In a Tough IPO Market, a Marriage of Convenience
Firms are getting creative in the midst of suddenly dormant public markets.
With the IPO market still in a deep freeze, we thought it would be interesting to revisit a rather unique deal that closed last week involving Cardiovascular Systems (CSII) and Replidyne. When the two companies announced back in November 2008 they were merging, we found it to be somewhat of an oddity because these two firms have little in common. Replidyne focused its efforts on anti-infective drugs, while Cardiovascular Systems, which had filed to go public in early 2008, had developed a novel system to fight peripheral arterial disease, which is the buildup of plaque in vessel walls that can severally restrict blood circulation. With no obvious up-front synergies apparent to us, we deemed it to be a desperation move; a firm with a potentially viable product but no cash merges with another company with ample liquidity but lacking a product as a result of multiple failures. At the same time, this deal was a creative alternative, a work-around to the suddenly dormant public markets. So the question remains: Does a deal of this kind make sense?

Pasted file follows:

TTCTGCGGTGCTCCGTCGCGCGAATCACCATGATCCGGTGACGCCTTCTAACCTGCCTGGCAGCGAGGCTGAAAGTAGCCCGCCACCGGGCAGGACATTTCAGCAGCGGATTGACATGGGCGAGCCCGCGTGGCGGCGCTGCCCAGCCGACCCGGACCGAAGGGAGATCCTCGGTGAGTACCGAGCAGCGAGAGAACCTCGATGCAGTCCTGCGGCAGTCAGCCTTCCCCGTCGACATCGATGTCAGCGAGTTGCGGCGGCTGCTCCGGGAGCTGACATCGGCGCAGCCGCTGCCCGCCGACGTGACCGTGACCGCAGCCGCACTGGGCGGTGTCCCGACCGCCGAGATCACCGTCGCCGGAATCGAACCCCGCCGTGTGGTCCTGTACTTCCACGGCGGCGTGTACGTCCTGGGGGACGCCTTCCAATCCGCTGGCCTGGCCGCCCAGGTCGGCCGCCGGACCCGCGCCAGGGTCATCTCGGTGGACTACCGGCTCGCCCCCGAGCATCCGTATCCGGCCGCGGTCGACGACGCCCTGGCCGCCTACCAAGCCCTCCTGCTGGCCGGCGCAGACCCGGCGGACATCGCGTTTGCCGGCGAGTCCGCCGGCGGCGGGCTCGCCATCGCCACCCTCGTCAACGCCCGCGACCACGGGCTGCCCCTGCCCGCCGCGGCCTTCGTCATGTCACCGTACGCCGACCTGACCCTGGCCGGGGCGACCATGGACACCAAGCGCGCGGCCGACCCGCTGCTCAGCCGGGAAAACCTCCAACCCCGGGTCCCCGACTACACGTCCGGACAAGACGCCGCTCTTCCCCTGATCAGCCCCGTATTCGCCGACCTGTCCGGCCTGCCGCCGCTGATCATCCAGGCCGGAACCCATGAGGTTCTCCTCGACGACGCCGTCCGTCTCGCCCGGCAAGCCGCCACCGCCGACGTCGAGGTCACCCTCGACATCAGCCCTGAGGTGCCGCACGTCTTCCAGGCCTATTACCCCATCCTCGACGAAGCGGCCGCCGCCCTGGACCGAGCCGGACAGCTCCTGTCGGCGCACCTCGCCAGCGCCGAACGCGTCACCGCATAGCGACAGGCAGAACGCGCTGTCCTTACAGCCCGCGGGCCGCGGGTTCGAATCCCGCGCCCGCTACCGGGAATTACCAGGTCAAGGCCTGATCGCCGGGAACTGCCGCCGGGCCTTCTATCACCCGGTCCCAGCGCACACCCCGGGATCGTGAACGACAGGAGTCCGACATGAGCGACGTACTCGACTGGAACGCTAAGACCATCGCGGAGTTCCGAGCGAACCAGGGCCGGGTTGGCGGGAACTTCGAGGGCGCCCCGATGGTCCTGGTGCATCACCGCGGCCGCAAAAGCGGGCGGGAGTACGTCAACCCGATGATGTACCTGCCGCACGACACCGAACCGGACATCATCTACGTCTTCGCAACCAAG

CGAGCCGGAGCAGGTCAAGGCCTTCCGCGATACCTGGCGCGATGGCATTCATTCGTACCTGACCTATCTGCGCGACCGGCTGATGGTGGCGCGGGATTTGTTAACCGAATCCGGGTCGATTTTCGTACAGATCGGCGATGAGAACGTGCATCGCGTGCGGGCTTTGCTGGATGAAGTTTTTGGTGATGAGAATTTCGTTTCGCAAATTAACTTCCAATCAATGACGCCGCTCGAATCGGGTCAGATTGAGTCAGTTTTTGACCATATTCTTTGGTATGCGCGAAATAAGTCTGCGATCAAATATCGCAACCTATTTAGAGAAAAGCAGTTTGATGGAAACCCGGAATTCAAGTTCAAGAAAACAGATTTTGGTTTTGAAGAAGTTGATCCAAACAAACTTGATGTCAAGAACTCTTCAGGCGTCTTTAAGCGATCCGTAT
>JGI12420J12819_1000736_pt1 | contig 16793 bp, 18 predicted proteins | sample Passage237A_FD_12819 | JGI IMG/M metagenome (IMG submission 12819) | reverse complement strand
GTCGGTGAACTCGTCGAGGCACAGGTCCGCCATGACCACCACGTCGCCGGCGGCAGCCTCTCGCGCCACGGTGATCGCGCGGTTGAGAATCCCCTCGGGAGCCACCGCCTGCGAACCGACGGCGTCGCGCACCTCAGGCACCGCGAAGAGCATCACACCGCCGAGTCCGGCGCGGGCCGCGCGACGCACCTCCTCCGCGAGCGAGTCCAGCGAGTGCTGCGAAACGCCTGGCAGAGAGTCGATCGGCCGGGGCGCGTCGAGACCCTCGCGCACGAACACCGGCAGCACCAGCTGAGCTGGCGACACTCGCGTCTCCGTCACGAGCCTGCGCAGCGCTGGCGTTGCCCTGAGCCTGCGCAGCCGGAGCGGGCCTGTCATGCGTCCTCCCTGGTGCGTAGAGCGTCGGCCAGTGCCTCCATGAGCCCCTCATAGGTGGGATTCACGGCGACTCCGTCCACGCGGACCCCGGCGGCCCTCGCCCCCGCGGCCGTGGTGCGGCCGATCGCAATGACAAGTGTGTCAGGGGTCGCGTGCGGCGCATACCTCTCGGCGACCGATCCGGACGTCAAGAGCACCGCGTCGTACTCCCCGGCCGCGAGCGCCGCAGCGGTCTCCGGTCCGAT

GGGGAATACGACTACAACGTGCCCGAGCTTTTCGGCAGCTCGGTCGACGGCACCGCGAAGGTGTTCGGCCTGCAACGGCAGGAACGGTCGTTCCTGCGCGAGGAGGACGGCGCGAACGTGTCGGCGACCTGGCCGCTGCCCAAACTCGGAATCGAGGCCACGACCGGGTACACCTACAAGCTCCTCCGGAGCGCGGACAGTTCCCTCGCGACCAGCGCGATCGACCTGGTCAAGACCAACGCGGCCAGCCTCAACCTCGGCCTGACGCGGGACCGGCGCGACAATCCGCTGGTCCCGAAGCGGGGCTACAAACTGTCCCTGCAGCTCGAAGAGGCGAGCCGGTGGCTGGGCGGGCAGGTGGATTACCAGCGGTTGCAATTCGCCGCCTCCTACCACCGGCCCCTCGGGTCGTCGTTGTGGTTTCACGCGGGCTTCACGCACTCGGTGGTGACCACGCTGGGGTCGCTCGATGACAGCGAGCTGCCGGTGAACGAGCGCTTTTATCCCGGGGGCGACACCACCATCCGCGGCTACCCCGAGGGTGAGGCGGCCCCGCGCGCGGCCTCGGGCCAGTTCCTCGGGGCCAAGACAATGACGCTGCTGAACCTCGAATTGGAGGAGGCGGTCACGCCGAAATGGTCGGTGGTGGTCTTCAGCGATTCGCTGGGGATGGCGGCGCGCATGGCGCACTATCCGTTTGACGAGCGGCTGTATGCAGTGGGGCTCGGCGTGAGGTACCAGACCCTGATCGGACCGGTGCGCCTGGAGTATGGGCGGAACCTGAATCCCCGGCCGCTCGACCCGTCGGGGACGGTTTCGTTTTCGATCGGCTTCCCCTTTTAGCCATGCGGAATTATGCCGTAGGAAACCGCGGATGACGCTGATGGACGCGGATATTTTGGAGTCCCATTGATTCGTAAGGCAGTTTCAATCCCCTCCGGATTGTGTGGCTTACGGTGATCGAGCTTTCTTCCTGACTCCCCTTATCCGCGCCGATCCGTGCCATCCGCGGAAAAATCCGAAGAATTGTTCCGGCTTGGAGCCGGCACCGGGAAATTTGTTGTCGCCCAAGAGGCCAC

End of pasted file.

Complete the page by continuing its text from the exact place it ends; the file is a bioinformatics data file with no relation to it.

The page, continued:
When we established coverage on Cardiovascular Systems back in August 2008 as part of our IPO service, we deemed it an exciting growth story with a chance for success, albeit one facing several hurdles. The company's Diamondback 360 system is designed to attack the buildup of plaque and other fatty deposits by sanding it down into smaller particles that would then be removed by the bloodstream. We believe the system to be quite innovative and that it could become a viable alternative to current treatment methods such as stents and balloons.
Bill Buhr does not own (actual or beneficial) shares in any of the securities mentioned above. Find out about Morningstar’s editorial policies.
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